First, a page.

Meet the winner: Jacqui Cho shares her experience with the Cambridge Refugee Scholarship Campaign
Jacqui Cho is an MPhil student in African Studies at Emmanuel College, who has recently won a Vice-Chancellor’s Social Impact Award.
Jacqui was involved in founding and leading the Cambridge Refugee Scholarship Campaign, which helped bring ten students from areas affected by conflict and instability to Cambridge in the 2019/2020 academic year.
Three years ago, it was but a dream that something like the Rowan Williams Cambridge Studentship would someday exist. Now, every year, the studentships support ten students who face severe barriers of conflict and human rights abuses to take up their offers to study at the University of Cambridge.
Back in March 2017, a handful of undergrads from a student society — Just Love Cambridge — gathered in a room in Emmanuel College to discuss a scholarship that could help young adults, whose education had been held back by conflict and forced displacement, to attend one of the world’s leading universities. Having previously worked with refugees in Greece and Lebanon, I started attending these meetings and soon found myself coordinating them. I remember being both daunted and excited by this bold vision. Further, I doubted my ability to be part of driving so big a change: I’ve never seen myself as an activist, I’ve always been on the quieter side in supervisions, and I can almost count the number of times I’ve spoken up in Q&As. But the more I talked with the other students involved and learned how genuinely dedicated they were to this cause, I also became gripped by the question, “What if this actually could happen?”. Holding onto that hope and believing in the potentially transformative impact these scholarships could have, both for individuals and wider societies, I started co-leading the Cambridge Refugee Scholarship Campaign when it was officially launched in October 2017.
Navigating the complex system of the university, where responsibilities are vaguely distributed across colleges, departments and the central university, came with challenges and, at times, frustrations, but growing support from the student community gave us a platform to increasingly engage in dialogue with the university. The turning point came in May 2018, when we received an email from a Syrian offer-holder for BA/MSci in Natural Sciences who was looking for funding. By raising awareness among students and the wider community, we helped him secure a full scholarship by co-writing an open letter, calling on the University to provide a scholarship for him and to establish a sustainable system of scholarships for others whose educations had been severely affected by political and/or humanitarian crises. The student response was truly heartening; over 550 Cambridge students signed the open letter within two days, and the student representative bodies of twelve colleges (JCRs and MCRs) passed motions of support in that month alone. Discussions with various branches of the University administration soon followed, and in September 2018, the University of Cambridge officially announced its new Rowan Williams Cambridge Studentships.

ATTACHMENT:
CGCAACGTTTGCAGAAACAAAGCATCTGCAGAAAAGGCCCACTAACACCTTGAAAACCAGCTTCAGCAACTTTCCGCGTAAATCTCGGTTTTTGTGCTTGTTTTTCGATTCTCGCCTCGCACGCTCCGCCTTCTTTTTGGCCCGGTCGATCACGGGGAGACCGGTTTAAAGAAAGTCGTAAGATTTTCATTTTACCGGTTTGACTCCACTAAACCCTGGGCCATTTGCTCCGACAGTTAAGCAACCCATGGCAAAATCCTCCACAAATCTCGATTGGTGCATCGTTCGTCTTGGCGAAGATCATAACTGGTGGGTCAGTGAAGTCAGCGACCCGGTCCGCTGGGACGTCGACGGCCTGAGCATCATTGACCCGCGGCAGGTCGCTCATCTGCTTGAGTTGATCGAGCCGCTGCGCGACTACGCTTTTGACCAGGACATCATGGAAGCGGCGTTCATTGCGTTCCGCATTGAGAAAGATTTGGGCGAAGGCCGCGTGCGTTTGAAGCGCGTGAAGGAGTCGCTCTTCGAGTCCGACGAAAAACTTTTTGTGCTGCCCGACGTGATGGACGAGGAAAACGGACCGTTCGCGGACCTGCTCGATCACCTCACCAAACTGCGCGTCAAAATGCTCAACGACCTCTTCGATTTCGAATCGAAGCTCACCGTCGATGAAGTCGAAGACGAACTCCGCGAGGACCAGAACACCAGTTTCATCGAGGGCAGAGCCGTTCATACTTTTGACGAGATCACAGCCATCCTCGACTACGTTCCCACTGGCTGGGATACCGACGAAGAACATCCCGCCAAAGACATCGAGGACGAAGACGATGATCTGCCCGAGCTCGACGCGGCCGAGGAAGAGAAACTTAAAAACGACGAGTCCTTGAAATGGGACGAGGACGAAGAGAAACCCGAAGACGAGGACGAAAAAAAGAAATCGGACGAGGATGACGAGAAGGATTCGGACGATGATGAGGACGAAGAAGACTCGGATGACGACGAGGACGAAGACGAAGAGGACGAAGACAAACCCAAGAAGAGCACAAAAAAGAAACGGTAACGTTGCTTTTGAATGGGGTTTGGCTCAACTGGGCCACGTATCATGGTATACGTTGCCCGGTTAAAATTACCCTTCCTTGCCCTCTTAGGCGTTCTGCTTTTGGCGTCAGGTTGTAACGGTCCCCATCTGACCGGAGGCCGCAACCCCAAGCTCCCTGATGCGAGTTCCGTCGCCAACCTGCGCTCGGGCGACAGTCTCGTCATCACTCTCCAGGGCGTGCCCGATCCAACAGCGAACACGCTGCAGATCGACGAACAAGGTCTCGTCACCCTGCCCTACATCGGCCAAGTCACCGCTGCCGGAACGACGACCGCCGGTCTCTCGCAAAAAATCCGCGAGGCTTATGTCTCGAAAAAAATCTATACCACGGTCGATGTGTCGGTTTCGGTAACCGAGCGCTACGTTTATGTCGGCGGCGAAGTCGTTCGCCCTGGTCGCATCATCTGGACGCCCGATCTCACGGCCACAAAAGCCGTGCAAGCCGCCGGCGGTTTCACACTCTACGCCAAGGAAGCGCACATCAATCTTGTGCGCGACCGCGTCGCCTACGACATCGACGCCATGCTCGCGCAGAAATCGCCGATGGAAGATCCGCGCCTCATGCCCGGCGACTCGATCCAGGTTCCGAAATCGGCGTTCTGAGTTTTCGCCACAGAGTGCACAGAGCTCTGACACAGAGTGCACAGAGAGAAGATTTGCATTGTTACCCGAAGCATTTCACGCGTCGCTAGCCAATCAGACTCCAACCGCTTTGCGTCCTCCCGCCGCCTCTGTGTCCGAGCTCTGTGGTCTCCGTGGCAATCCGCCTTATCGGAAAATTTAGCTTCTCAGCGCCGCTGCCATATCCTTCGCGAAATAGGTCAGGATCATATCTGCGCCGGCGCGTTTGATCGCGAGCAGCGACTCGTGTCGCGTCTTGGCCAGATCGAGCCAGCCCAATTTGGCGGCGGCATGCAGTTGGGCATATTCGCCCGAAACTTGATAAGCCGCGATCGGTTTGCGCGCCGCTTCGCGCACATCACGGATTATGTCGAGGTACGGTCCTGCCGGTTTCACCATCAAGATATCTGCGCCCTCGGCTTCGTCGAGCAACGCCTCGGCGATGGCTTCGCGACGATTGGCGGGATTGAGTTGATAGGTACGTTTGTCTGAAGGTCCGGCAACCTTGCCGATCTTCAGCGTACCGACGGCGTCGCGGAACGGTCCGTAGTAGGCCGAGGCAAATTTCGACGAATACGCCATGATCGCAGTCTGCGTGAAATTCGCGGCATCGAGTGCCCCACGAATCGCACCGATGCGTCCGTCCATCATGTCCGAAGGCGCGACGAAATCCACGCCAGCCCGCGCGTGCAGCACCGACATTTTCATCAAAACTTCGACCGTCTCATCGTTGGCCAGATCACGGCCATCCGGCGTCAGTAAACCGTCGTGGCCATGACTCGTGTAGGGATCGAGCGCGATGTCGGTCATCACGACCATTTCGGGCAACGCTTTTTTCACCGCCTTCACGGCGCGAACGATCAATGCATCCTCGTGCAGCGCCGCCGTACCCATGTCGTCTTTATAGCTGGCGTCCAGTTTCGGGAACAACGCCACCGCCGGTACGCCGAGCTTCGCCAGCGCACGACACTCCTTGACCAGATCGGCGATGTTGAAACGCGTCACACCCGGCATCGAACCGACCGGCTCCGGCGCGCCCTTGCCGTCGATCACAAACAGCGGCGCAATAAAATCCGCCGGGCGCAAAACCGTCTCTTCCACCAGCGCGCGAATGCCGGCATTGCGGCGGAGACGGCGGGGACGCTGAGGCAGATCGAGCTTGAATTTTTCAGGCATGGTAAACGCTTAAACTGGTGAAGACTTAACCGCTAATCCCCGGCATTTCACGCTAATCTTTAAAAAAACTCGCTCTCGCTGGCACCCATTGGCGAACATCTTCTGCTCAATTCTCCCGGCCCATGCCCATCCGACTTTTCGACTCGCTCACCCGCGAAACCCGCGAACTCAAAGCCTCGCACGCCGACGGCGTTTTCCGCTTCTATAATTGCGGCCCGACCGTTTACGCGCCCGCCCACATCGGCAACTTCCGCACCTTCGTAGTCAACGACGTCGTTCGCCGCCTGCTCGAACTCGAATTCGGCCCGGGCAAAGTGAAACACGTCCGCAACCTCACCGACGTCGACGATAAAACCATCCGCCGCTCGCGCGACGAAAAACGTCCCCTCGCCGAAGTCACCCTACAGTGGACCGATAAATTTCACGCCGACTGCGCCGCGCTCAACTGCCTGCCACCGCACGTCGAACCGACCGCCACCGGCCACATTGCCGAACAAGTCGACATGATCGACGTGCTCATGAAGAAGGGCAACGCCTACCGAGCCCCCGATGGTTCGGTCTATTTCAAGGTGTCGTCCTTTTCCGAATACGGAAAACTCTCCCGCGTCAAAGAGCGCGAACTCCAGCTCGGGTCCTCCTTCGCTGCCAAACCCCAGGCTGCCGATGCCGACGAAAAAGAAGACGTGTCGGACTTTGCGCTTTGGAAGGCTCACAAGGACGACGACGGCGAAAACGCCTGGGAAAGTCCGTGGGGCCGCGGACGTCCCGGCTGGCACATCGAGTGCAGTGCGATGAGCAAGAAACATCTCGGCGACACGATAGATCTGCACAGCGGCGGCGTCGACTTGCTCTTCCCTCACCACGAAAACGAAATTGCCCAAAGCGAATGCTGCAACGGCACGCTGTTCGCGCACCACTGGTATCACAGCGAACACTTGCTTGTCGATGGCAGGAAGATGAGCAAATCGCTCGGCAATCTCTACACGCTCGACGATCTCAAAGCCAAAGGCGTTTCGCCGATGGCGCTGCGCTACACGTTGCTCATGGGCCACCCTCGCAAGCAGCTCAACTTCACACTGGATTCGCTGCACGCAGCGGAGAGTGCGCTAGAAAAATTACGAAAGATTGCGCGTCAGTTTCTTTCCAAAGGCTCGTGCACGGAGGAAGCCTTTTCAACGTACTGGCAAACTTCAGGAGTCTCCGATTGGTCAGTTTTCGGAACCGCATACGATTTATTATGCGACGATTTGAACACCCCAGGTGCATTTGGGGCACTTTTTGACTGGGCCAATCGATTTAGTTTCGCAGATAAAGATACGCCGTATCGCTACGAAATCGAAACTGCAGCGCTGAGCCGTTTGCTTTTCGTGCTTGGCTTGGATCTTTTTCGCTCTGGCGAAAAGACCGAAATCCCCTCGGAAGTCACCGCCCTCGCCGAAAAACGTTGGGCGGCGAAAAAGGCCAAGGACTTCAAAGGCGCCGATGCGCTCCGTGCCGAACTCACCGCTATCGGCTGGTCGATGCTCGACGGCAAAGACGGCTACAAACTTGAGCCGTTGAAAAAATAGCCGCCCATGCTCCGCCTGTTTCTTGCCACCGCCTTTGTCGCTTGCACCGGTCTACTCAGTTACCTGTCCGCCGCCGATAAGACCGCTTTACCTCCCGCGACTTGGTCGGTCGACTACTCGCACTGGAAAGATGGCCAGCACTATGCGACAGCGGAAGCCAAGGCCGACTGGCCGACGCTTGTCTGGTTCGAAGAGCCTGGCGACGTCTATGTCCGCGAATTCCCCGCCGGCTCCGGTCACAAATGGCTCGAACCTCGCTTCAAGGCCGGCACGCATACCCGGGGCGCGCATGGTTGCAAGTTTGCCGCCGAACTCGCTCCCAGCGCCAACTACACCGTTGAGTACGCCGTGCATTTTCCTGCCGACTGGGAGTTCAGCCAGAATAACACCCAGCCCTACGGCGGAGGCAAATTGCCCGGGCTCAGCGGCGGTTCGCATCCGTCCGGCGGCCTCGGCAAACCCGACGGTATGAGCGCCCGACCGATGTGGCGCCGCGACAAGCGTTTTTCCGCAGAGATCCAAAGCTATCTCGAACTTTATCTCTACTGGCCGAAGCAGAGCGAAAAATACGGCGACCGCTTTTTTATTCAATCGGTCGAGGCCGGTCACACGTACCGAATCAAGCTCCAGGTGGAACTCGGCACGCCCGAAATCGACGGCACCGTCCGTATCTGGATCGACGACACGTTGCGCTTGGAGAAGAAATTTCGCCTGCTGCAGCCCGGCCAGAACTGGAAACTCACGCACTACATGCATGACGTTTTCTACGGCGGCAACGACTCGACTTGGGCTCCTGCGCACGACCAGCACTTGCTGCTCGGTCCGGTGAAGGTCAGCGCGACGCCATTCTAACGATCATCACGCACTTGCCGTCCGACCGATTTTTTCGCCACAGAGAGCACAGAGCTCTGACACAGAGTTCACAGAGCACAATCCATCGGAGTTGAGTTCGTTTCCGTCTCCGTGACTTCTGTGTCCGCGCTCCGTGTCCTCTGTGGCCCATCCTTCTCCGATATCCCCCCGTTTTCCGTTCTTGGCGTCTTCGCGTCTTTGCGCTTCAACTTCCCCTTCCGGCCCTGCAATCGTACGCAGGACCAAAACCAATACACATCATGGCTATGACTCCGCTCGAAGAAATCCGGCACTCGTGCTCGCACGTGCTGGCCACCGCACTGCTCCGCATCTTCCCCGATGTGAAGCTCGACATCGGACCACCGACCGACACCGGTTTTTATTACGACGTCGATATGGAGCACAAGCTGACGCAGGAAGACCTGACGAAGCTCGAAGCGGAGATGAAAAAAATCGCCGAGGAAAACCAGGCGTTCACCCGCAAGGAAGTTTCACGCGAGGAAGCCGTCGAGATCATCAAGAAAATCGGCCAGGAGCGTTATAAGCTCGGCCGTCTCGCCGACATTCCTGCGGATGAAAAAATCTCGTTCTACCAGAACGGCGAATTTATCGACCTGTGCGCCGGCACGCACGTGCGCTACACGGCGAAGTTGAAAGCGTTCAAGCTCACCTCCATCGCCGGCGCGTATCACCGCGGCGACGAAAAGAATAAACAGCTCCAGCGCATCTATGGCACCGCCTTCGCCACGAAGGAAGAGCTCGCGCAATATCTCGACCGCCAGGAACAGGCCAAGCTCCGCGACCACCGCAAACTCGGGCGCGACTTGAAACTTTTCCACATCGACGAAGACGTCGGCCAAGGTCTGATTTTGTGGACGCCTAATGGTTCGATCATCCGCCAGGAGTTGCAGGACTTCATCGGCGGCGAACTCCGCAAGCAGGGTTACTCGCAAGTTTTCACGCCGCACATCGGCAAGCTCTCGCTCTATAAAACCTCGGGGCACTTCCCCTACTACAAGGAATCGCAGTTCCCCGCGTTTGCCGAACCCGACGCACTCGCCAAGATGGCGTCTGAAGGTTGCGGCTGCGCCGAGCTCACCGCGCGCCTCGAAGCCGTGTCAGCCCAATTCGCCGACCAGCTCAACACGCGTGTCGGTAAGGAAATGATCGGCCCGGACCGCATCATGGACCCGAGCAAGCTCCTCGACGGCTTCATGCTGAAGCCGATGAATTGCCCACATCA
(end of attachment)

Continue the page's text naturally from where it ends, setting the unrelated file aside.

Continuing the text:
A friend once wrote in a blog:
[Cambridge] is a place of immense privilege — privilege that’s open to abuse, or to be channelled into helping others.
She was writing in relation to William Wilberforce and Thomas Clarkson, Cambridge alumni and key figures in abolishing the slave trade. Fast forward a few centuries — listening to the stories and dreams of the Rowan Williams scholars reminds me that Cambridge really is a place of opportunities, with the potential to transform people’s lives, maybe even those of whole generations. Over the past couple of months, getting to know the scholars has deeply inspired me, and I have seen how they have also encouraged and inspired others from similar backgrounds. I’m thrilled to be part of a conversation with several scholars who are very soon planning to launch an online platform, tentatively called Letters from Rowan Williams Cambridge Scholars, where they can share their journeys and experiences at Cambridge — something they would’ve loved to read in some of their deepest struggles.
The scholars are much-needed voices of hope, courage and inspiration for us all, and I believe that they are uniquely positioned to sow into the future of Cambridge, as well as internationally. Maybe we are seeing some of the first signs of what my friends and I cautiously prayed for and scribbled in our vision statement in that small room in Emmanuel three years ago:
… that these scholarships would empower future leaders and help build the foundations for lasting peace and justice around the world.